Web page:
April 20, 2004
LARAMIE, Wyo. -
(This is another in a series of features acquainting you with Wyoming's football coaching staff. Today, meet tight end coach Harvey Patton.)
Harvey Patton Jr. can thank a couple of top-notch salespersons for being a Wyoming Cowboy.
Patton is in his second year with the Cowboys, and his ninth with Joe Glenn. For the first time in his coaching career he is responsible for tight ends. All of his previous coaching experience has been with running backs.
Patton's time with Glenn might have ended four years ago when the Cowboy head coach decided to leave Northern Colorado, and accept the job at the University of Montana. It might have that is, had it not been for the sales job of Joe, and his lovely wife Michele. "An opening at Montana came about when Brian (Cowboy running backs coach Applewhite) decided to stay at UNC, and not go with everyone to Montana," Patton says. "In fact, coach Glenn called me about the job. I actually turned him down. I was planning to stay in Greeley, and finish my master's.
"But through the recruiting of Michele, and Coach Glenn's uncanny ability to sell, I made the decision to move with him to Montana. By the way, there was one other factor in my decision," Patton continues with a grin, "my mother. She said 'don't you come home here without a job'.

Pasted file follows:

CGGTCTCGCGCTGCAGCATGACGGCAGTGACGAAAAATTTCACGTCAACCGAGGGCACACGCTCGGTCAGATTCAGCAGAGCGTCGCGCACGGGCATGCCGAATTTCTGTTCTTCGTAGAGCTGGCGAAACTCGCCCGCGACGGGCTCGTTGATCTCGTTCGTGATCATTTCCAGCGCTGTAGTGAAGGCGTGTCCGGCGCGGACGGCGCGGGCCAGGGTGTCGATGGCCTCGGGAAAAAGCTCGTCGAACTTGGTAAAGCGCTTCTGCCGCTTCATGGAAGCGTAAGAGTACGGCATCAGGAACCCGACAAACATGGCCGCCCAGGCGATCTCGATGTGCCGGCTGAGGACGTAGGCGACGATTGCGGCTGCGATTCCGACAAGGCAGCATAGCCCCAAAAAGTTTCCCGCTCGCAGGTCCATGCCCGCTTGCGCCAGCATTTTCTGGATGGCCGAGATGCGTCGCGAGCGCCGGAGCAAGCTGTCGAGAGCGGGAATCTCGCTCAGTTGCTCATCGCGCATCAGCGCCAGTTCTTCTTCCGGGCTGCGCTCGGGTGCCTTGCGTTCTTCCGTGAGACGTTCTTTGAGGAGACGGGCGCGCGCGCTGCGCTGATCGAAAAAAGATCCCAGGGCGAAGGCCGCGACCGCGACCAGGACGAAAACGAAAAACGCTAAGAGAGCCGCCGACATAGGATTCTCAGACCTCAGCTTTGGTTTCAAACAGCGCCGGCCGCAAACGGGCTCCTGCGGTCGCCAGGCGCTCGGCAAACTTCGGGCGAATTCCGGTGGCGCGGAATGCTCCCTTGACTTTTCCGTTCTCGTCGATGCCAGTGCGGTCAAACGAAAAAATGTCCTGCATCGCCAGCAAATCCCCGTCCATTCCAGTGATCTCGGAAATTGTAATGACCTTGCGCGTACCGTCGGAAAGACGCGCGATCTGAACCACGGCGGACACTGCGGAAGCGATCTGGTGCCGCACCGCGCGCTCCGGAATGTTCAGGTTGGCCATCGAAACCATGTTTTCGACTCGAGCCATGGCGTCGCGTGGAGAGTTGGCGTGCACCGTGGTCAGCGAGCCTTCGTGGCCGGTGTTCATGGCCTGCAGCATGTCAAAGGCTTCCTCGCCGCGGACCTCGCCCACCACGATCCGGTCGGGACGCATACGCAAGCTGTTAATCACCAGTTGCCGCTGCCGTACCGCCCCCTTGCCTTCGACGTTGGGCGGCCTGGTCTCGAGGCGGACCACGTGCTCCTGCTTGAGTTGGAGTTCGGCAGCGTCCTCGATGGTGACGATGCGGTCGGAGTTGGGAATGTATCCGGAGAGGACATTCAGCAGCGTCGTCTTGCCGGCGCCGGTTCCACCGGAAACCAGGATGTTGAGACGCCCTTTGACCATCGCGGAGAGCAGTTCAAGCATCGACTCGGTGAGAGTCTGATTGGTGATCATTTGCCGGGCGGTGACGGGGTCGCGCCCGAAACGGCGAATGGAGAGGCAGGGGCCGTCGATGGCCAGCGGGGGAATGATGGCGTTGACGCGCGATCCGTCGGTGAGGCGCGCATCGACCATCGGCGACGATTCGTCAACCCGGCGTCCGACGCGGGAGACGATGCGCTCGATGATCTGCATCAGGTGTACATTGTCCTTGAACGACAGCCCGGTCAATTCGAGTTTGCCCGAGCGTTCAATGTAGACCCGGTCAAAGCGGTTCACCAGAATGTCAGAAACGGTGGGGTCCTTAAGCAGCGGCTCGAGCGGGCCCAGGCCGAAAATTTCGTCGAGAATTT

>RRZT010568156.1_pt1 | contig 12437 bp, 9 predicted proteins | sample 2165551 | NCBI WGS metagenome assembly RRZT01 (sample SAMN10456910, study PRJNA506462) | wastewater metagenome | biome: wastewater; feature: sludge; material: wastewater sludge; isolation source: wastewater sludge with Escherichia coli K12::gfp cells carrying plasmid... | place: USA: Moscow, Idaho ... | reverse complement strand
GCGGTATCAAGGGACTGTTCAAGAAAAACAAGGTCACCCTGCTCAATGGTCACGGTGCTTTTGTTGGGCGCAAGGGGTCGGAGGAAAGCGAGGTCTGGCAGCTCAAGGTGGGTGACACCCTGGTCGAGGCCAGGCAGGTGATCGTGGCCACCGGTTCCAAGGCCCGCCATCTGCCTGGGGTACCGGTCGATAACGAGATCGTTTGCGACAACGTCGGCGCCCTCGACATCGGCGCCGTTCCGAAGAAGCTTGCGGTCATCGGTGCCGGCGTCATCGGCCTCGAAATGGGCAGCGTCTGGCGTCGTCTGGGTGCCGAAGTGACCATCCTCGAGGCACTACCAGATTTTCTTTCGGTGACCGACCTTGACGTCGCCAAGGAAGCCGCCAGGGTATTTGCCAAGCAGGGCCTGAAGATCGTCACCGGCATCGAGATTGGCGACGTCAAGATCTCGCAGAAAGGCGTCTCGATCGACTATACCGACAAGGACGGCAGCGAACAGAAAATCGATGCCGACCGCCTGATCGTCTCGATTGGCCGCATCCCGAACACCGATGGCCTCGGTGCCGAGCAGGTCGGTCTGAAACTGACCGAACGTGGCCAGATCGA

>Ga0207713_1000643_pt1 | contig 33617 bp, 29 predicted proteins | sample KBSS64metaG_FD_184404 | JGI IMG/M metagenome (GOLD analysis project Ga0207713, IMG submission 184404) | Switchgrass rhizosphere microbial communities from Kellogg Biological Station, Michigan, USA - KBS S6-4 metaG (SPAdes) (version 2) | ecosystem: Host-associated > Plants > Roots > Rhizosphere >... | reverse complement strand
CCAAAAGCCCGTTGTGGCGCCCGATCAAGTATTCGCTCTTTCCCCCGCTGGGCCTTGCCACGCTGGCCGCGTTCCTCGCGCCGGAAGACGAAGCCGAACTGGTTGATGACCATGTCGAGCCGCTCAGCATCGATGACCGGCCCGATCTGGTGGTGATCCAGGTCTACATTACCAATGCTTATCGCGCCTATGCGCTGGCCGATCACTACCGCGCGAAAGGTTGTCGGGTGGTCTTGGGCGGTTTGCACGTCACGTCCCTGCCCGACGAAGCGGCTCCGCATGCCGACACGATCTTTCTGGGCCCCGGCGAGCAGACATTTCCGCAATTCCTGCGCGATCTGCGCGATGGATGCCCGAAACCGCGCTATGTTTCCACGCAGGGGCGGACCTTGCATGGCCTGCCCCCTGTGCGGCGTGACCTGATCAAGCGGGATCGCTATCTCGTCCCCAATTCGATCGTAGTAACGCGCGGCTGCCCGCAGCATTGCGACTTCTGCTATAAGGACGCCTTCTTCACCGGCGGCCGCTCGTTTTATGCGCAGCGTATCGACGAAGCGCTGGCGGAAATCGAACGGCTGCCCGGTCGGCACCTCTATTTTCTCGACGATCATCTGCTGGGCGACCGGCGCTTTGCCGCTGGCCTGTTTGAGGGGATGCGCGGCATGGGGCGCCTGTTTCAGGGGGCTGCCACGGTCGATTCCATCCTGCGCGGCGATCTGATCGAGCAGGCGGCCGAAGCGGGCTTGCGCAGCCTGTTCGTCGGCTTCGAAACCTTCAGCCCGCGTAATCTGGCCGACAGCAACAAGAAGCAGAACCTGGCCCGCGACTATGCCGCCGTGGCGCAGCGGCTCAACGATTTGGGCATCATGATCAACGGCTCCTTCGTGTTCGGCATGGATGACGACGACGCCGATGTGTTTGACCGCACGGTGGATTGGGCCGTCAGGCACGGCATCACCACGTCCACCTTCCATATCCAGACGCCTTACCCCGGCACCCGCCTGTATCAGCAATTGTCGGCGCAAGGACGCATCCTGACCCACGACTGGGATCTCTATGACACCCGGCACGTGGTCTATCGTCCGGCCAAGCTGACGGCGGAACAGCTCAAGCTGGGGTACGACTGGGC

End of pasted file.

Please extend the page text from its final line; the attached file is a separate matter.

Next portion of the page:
"Obviously it was the best thing I could have ever done. We were successful, I loved Montana and the people there. Montana and Wyoming are very similar. They both have a passion for their football teams, and they are great people. They just make you feel so welcome.
"Coming to Wyoming was an easy one for me," Patton continues. "I'm two hours from where I was raised. My family, and so many of my friends are that close."
Patton is a native of Denver, and was an outstanding running back at Montbello High School. He was recruited out of high school by several schools including the University of Colorado, and Northern Colorado, but was honored by receiving an appointment to the Air Force Academy. He played at the Academy prep school, and for the junior varsity team as well. "I spent a year there, and learned a great deal both academically and personally," he says. "But it wasn't for me. Following that first year, I decided to leave the Academy. I decided on UNC because it was a good place, and they had offered me a scholarship out of high school."
Patton was a much-decorated fullback for the Bears. He was a first-team all-conference performer as a senior in 1993. He was a team captain as both a junior and a senior. He was voted the Most Valuable Player as well as its Most Inspirational, by his teammates. A four-year letterwinner, he played on two NCAA Division II Playoff teams during the 1990 and 1991 seasons.
All of that came his way despite damaging his knee during UNC's third-to-last game of his senior season, a game against Nebraska-Omaha. "It wasn't that I thought there was a career beyond college for me as a player," Patton says. "But the injury made it clear to me.